And then the stars aligned again. Enter a young student who arrived at Lewis & Clark in 1992 from Salt Lake City. White mother and black father. Haunted, but not in a frightful way, by his multiracial background. He struck many as a precocious student, a reader, and a worker. The professor took notice of the student. He befriended him and, sensing something arresting about his background, introduced him to the works of the writer who had cracked open the discussion of race in America all those years ago.

While he was growing up, Adam Bradley found his father to be a mystery. Ellison’s own father had died when Ralph was a young boy. “Be your own father,” Ellison once wrote. Easily uttered and hard to fathom. John Callahan—who had issues with his own father too—plucked Bradley from the student body and tested the young man’s curiosity about America and history and literature. Then the professor told the student about his Ellison project. Bradley jumped at it. He was all of 19 years old.

The project would stretch into years. Bradley and Callahan pored through the Ellison archives, trying to piece together, as best they could, the mystery of Ellison’s tortuous timetable. They measured Ellison’s output—as well as his lack of output while tinkering with 1980s-era computers—and delved into his creative mind.

Initially, Bradley thought the project was drudgery, riffling through boxes and poring over the contents of folders. But over time, he found the process fascinating. He spent years stitching together clues about Ellison’s work habits. He had sessions with Callahan about a writer at work who had hit some kind of wall. He pondered the riddle of what Ellison’s switch from typewriter to computer seemed to do to his psyche. And yet, as I sat with Bradley at the Library of Congress, asking him about his own life, it came to me that—perhaps unknowingly at the time—he was searching for his own identity. He himself, in a way, is an Ellisonian figure for the 21st century.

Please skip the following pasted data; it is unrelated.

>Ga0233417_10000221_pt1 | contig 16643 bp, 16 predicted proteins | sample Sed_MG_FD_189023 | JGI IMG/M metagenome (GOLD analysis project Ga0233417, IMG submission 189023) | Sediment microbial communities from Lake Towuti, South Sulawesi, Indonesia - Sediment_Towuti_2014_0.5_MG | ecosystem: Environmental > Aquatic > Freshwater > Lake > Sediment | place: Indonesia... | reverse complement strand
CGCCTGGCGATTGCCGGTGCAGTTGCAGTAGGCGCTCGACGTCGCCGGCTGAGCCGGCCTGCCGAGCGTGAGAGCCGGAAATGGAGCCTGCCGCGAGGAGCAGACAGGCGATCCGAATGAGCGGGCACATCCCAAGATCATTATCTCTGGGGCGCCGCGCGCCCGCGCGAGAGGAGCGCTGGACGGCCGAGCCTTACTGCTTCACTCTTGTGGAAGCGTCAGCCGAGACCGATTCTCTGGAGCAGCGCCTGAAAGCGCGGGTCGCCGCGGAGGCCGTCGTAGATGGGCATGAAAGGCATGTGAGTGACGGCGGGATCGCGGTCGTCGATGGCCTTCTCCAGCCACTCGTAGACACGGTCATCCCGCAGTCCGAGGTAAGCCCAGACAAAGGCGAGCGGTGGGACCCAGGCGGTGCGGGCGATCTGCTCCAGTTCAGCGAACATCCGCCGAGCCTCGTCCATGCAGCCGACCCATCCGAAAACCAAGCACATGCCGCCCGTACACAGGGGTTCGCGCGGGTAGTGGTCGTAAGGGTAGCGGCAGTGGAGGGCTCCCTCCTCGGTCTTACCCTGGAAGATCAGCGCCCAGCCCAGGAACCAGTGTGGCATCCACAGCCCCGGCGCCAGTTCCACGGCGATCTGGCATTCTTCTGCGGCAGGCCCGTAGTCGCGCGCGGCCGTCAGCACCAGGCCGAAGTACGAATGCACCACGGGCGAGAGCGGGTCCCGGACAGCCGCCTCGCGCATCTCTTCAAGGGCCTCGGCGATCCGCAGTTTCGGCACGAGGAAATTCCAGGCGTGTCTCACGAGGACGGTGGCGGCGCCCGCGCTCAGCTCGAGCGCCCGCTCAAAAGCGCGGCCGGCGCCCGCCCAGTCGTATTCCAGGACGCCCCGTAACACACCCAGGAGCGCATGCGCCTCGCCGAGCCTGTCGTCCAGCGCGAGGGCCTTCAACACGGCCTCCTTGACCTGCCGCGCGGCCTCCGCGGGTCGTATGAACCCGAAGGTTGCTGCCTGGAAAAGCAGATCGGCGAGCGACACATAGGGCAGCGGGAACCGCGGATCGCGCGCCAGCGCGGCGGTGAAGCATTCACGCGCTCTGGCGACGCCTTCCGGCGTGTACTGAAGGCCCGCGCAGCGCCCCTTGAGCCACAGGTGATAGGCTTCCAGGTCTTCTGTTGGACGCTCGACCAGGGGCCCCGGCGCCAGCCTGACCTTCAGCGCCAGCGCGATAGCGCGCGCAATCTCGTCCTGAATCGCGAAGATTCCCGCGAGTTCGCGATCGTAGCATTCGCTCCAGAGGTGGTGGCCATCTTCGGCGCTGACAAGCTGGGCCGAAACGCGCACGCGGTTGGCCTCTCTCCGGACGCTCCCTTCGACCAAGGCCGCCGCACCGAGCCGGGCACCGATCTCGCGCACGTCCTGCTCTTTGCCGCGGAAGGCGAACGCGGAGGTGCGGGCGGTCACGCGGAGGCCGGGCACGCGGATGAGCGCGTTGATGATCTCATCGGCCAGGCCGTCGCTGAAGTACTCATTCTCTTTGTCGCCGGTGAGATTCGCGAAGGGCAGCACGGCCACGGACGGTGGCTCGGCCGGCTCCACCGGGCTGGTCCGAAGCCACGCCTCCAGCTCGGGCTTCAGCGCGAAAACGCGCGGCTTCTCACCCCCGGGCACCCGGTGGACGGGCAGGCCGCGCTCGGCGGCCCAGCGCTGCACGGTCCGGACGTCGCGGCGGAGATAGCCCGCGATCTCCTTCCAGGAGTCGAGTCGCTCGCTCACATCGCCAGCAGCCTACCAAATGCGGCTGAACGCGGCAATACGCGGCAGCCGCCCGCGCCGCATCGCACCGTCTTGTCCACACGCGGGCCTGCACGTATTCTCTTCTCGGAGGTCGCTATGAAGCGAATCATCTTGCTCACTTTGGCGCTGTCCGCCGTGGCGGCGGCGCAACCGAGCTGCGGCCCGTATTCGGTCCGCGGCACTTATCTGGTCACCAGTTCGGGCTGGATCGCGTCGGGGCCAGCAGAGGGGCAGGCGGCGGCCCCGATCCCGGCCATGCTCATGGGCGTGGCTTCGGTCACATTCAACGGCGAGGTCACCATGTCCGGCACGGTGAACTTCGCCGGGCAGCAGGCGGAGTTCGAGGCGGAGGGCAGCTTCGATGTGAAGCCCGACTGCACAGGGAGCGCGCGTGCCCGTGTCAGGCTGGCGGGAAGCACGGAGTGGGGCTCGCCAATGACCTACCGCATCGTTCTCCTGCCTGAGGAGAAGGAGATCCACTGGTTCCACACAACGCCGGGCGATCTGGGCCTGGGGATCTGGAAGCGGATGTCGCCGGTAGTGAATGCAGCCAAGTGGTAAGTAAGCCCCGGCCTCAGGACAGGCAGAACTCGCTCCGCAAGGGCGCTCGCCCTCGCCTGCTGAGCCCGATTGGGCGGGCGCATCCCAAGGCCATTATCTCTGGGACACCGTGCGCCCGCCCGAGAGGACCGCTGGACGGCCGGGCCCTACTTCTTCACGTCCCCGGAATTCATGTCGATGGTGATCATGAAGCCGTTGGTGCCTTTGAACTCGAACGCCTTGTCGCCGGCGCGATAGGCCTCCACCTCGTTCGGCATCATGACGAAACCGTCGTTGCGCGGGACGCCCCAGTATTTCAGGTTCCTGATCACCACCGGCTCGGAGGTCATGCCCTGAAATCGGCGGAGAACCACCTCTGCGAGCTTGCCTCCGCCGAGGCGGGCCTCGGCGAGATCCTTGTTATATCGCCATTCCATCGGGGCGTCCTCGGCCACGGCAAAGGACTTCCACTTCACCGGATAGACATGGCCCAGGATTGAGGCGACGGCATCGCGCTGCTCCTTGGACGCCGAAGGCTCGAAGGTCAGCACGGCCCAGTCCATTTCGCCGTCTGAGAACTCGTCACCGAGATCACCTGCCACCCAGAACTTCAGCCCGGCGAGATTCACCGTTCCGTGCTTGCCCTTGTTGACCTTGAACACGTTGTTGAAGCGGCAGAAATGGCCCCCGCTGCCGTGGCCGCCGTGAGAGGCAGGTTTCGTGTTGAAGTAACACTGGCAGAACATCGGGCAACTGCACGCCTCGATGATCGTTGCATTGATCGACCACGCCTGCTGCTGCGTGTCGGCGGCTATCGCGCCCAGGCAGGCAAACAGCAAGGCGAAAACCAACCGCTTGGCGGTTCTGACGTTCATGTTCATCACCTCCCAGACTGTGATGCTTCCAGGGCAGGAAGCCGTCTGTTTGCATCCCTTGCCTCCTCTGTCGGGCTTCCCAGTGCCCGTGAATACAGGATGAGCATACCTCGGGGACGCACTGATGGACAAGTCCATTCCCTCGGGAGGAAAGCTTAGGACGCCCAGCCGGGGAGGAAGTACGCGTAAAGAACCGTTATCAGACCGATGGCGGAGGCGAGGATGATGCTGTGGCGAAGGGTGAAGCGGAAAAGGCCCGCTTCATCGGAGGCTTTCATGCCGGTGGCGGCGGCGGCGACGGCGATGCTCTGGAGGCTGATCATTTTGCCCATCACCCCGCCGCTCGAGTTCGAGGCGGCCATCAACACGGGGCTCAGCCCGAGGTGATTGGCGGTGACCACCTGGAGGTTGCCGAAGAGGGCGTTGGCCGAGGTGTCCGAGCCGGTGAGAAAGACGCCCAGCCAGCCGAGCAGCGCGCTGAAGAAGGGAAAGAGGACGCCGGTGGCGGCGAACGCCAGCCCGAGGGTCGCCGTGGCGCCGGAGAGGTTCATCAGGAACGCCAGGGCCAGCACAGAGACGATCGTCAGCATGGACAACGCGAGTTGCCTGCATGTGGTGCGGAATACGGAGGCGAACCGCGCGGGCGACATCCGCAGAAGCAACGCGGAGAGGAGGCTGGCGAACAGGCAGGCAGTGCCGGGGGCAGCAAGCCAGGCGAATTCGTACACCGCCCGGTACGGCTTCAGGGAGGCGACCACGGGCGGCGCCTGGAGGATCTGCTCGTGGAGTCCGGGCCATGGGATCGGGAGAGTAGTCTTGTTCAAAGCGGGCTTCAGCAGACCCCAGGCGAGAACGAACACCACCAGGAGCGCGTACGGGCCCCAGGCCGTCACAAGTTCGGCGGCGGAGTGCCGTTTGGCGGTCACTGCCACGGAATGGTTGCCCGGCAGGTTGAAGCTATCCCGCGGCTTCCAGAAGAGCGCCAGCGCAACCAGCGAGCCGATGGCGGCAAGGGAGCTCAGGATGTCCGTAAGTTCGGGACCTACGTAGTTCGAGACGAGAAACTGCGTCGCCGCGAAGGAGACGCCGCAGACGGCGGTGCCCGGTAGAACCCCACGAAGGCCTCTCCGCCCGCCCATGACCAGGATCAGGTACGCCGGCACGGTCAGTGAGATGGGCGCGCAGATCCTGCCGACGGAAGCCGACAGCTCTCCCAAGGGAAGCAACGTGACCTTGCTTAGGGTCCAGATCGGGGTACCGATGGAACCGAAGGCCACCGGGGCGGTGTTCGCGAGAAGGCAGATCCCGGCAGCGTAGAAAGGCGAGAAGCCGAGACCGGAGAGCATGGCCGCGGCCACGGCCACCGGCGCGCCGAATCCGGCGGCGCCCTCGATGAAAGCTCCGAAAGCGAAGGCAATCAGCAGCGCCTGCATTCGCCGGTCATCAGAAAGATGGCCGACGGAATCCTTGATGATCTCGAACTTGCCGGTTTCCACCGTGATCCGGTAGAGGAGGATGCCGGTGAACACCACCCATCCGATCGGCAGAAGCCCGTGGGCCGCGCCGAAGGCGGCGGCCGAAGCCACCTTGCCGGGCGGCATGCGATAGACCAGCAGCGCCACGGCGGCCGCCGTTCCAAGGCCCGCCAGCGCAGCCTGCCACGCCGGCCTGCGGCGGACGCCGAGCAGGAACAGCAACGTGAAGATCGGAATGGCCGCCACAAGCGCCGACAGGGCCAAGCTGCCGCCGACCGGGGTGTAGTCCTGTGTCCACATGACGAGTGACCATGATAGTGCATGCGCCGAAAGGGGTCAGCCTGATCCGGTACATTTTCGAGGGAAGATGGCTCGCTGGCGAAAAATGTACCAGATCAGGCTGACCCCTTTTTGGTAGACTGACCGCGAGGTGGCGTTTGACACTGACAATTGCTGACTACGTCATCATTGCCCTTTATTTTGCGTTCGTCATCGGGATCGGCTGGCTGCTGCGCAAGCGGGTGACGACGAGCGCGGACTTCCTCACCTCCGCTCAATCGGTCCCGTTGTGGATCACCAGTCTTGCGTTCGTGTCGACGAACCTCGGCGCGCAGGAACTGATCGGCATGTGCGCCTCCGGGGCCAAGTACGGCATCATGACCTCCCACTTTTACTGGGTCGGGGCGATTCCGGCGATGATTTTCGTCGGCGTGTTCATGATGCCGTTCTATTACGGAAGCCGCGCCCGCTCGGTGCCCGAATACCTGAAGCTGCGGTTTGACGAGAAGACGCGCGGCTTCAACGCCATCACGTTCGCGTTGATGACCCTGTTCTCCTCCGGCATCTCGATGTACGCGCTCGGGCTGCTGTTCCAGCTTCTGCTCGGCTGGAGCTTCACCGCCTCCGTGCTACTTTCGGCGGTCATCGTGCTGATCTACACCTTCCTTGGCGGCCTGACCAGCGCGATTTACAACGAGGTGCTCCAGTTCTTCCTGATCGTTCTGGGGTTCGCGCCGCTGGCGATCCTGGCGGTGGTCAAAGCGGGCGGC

So it comes down to being the story of two men, a young scholar and an older scholar, a black man and a white man, operating for a common purpose.

Both Bradley and Callahan have put their respective life histories into this mammoth work, each gleaning from Ellison, it now seems, lessons about art, perseverance, and the folly of perfection.

Three Days is not, in the least, a linear novel; as both Bradley and Callahan have explained, it is an amalgam of artistic ambition. Readers will take from it what they will. It is Ellison scratching out the beautiful music he made in the dark. It is Ellison at war with words.